Chris: Thanks, Mirana. So a very broad range of experiences and expertise on the panel today, and I want to start out with Riley at first here. When we talk about wellness, what exactly does that mean for the average person?
Riley: For the average person, I would say wellness means being as healthy as can possibly be, but also doing something that’s maintainable for you. So, finding a diet that you really like, not just focusing on something that’s gonna limit your calories, or really limit certain foods that you intake. Being healthy is not just about being like physically healthy, but it’s also about being emotionally and psychologically healthy as well. So it’s finding something that you enjoy doing, and something that’s gonna help you prevent yourself from having high risks of disease like heart disease and diabetes down the road, by staying active and staying moving.
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Liz: So, in terms of exercise, people hear that and they think, “Oh my gosh, that’s … I don’t want to do that. I want to kind of run away from it and not really have anything to do with it ’cause I don’t have time.” But really, how much exercise does the average person need? Whether that’s a few times a week or what that would look like, to stay healthy?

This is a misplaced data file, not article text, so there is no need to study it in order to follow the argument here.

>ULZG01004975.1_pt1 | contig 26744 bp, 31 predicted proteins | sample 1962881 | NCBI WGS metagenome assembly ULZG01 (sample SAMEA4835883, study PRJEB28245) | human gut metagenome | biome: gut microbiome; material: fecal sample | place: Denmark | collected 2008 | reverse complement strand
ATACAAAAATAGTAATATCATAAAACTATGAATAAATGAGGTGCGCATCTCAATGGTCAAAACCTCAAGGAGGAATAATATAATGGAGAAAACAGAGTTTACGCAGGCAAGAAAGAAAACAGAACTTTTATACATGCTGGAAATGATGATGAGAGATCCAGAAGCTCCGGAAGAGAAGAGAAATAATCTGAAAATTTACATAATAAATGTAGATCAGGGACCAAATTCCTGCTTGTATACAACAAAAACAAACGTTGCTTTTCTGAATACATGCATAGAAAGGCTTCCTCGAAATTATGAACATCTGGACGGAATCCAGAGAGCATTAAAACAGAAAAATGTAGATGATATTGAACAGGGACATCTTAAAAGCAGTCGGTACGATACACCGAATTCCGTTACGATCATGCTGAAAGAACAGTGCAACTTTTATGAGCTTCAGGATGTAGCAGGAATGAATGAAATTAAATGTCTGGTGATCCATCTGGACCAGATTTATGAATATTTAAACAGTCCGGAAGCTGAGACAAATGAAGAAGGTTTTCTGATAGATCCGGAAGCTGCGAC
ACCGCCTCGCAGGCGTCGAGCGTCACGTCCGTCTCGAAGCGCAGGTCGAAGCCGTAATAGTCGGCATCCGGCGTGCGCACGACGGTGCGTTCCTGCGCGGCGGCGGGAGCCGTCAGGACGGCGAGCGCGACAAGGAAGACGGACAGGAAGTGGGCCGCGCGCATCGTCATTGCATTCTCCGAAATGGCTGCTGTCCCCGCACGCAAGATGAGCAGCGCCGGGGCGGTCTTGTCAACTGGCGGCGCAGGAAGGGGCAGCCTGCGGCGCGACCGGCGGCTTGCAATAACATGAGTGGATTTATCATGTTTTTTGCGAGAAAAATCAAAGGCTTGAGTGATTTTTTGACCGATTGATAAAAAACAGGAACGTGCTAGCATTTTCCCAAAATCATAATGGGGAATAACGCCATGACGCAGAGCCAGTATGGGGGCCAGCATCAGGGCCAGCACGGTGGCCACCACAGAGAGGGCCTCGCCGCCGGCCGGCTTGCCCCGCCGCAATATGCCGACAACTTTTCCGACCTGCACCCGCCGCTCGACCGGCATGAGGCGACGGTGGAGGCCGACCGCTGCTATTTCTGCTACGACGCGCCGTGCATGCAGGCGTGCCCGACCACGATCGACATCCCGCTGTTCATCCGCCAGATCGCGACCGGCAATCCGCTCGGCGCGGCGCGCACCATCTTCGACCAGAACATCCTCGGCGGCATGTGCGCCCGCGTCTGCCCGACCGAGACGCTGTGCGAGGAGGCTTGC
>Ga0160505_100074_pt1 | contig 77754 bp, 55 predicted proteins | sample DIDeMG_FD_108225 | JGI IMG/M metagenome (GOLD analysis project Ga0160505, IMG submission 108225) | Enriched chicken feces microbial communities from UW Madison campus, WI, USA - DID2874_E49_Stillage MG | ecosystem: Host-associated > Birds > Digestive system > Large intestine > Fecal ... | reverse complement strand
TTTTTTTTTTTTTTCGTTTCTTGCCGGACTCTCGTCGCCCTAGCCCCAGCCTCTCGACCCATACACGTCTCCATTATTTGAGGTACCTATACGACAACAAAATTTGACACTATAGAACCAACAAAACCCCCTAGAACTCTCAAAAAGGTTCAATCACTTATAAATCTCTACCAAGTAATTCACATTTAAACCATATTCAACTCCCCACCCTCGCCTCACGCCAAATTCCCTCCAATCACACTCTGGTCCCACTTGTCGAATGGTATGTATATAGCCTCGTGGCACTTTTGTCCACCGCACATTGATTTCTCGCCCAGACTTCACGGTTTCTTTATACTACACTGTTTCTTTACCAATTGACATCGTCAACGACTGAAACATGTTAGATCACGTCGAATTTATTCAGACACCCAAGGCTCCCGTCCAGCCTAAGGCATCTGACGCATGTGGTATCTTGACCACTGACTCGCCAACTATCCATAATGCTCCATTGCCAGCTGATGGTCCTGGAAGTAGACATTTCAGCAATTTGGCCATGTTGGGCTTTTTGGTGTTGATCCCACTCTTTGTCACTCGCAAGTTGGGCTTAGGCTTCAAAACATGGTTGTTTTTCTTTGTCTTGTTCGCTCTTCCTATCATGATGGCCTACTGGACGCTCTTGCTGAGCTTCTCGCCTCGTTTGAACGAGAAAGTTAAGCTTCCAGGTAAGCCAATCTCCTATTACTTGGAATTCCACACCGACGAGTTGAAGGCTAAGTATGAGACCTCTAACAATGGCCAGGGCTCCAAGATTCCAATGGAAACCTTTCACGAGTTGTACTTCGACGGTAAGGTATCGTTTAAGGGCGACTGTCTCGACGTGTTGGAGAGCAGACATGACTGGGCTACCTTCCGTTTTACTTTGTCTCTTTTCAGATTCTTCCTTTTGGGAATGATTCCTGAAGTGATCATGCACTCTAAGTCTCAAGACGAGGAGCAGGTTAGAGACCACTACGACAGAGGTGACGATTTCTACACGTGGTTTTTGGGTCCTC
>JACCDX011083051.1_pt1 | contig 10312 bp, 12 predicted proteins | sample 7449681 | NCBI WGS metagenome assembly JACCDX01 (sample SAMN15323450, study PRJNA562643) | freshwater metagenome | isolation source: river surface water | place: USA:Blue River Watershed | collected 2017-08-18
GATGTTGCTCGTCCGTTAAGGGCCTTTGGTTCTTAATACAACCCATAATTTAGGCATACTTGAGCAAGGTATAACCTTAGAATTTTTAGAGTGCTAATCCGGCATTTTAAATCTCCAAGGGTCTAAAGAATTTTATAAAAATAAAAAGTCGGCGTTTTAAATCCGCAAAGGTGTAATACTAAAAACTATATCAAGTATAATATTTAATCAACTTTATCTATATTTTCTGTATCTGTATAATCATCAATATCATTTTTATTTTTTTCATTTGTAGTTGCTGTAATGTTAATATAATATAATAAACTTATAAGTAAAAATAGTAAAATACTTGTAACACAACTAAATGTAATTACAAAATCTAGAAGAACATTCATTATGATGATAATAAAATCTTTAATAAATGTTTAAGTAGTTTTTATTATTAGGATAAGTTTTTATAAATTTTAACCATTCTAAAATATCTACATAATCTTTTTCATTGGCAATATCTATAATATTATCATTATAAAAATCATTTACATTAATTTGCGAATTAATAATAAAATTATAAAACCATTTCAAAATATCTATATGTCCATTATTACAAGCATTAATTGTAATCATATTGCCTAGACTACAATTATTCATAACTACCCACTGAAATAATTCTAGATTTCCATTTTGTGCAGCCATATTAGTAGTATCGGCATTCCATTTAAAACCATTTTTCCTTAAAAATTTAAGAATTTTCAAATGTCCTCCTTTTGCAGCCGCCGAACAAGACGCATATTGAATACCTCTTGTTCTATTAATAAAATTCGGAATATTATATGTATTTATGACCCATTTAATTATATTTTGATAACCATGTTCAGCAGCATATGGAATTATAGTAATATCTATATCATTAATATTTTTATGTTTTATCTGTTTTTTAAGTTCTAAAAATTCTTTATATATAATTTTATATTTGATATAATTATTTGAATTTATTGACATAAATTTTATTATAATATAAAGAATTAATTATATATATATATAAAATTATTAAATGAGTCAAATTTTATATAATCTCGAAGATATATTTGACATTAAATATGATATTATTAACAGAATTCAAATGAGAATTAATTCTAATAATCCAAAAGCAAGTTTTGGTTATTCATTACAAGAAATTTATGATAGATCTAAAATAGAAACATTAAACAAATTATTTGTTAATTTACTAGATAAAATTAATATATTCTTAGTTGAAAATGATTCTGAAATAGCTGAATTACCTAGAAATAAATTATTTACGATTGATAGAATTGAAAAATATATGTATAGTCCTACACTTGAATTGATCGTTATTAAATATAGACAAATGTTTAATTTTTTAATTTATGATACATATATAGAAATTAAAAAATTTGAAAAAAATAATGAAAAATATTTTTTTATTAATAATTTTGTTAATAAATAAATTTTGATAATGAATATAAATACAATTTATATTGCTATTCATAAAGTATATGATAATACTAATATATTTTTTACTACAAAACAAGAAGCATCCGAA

Riley: So what I would say is, the recommendations that are generally given are at least a hundred fifty minutes of moderate intensity exercise each week. So you could split that up into three sets of 50 minutes for three times a week. My recommendation would be to be getting at least three days of exercise with that, and to be making each session last, I’d say at least a half an hour.
Greg: So I’m curious, are there certain household goods, household items, just things around the house, that, you know, we can use to exercise, or even just, you know, nothing at all, without having to spend any money on anything? Mirana, any thoughts on that?
Mirana: Oh, there’s all sorts of ways that we can improvise. I mean the floor. Really. I mean there’s so many different floor routines that you can do just with basic push-ups and, and about exercises and stuff. You can get a full floor workout, you know, if you have access to just the right types of exercises. And that’s … Those are so easy to find. You can go on line and look up all sorts of different floor routines and stuff. Yoga, whatever you want to do. There are so many free resources. Like at
you can go on, it will give you different types of exercises and you can read through descriptions. Their descriptions are pretty adequate, especially if you had some sight in the past, or if you have a history of exercise and stuff, you know what things are. But, you know, just getting somebody to show you and walk you through those if you aren’t really familiar with what they’re talking about is hugely helpful. And you can make weights out of things. You know, if you take empty milk jugs and you fill them with water, you know, you’ve got a little bit of resistance there and you can do so many different things with just those types of things. I mean you can use PBC pipe, and whatever your mind can come up with. Any way to create resistance. You can use walls to do different types of pushups and stuff. You can use a chair or a bench to do like dips or things like that. You can use them for like step-ups. You can do both resistance training and cardio training without any equipment at all.